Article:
“Female,” a ballad about respecting women, has a chorus full of all the things a woman might be to Urban: “sister, shoulder, daughter, lover, healer, broken halo, mother, nature, fire, suit of armor, soul survivor, holy water, secret keeper, fortune teller, Virgin Mary, scarlet letter, technicolor, river wild, baby girl, woman, child—female.”
The lyrics have drawn mixed reactions from listeners. Critics worry the song is too broad—verging on pandery—about what is ultimately a serious (and dangerous) cultural issue:
Keith Urban's "Weinstein-inspired" ode to women "Female" is the "We Didn't Start the Fire" of absolutely atrocious takes. pic.twitter.com/CuCuP493wB— R. Eric Thomas (@oureric) November 8, 2017
tfw everyone is colluding to destroy u pic.twitter.com/HazNEUxq5b— J. Escobedo Shepherd (@jawnita) November 8, 2017
I have prepared a useful way to gender swap Keith Urban's "Female" Lyrics, should you desire. pic.twitter.com/YL67t2kk8A— Jessica Ellis (@baddestmamajama) November 8, 2017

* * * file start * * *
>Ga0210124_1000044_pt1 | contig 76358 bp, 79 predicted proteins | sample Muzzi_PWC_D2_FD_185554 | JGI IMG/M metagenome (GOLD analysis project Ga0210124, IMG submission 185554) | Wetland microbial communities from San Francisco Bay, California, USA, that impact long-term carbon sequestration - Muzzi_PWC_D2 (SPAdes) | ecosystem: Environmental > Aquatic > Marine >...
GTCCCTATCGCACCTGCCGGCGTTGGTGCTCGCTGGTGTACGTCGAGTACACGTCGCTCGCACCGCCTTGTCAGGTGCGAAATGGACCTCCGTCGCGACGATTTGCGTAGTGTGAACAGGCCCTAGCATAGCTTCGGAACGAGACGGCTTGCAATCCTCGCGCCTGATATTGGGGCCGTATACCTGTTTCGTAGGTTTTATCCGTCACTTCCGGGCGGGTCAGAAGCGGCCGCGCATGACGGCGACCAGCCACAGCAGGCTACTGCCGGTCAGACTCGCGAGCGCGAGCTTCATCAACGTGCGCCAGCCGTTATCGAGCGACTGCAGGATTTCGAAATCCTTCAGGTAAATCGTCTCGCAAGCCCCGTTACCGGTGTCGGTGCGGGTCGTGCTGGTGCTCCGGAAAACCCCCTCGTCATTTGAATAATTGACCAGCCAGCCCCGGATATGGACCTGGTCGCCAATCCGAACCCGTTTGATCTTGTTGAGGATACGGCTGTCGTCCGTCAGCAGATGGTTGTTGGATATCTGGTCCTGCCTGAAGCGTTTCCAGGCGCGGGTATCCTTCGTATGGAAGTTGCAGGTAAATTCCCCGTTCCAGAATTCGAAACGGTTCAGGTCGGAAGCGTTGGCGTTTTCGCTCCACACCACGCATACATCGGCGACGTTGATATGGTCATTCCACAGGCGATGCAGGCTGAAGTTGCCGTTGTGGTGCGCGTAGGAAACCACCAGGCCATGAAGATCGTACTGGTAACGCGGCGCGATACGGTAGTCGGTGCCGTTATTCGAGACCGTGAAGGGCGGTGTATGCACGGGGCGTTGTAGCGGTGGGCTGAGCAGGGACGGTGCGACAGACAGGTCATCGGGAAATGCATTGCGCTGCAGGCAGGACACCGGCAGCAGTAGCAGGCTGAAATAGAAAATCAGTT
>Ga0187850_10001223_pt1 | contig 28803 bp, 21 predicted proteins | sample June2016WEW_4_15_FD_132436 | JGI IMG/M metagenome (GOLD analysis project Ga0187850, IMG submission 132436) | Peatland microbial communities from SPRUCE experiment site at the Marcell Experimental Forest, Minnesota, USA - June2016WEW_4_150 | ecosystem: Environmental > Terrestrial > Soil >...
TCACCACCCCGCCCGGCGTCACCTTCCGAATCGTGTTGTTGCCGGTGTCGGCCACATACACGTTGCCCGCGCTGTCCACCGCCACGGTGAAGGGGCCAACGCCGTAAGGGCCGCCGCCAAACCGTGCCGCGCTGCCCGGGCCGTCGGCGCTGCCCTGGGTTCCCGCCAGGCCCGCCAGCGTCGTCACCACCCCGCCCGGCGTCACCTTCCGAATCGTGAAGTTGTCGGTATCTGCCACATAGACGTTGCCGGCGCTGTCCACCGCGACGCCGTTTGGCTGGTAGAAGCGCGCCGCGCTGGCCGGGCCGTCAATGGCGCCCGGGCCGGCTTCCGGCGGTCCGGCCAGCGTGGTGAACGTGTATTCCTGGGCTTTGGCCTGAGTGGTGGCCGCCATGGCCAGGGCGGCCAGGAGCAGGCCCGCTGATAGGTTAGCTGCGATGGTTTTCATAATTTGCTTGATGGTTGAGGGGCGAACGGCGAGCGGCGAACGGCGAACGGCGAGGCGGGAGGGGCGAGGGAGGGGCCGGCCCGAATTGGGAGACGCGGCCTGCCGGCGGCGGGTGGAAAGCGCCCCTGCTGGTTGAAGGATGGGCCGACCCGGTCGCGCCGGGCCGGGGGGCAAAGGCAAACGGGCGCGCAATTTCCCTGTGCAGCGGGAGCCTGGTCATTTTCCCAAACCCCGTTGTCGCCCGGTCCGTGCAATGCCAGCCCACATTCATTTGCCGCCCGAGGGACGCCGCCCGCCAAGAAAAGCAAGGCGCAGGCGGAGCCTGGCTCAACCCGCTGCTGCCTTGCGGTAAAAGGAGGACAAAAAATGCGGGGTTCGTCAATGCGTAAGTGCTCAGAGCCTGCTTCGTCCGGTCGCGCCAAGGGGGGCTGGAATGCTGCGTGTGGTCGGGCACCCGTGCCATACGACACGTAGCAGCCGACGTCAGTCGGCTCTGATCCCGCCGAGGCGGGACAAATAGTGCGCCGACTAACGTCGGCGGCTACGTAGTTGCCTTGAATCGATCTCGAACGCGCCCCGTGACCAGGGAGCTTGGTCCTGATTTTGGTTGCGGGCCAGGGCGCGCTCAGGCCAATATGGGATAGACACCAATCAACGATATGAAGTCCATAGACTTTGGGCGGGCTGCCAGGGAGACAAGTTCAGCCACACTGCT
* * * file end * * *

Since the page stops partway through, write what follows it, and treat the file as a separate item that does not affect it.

Meanwhile, proponents of “Female” seem thankful a country music artist is finally participating in these cultural conversations in a timely manner:
In an interview with Billboard, Urban said his relationship with wife Nicole Kidman and their daughters motivated him to rush-record the song this Halloween.
“As a husband and a father of two young girls, it affects me in a lot of ways,” he said, taking a tack many writers have criticized throughout the Weinstein press firestorm. “As someone who knows a woman” still centers the male as the person whose feelings are important, as opposed to suggesting that women, separately, have feelings and boundaries it’s important to respect whether a man is associated with them or not.
Kidman just took home the Outstanding Lead Actress Emmy this year for her role as a character who survives domestic violence on Big Little Lies.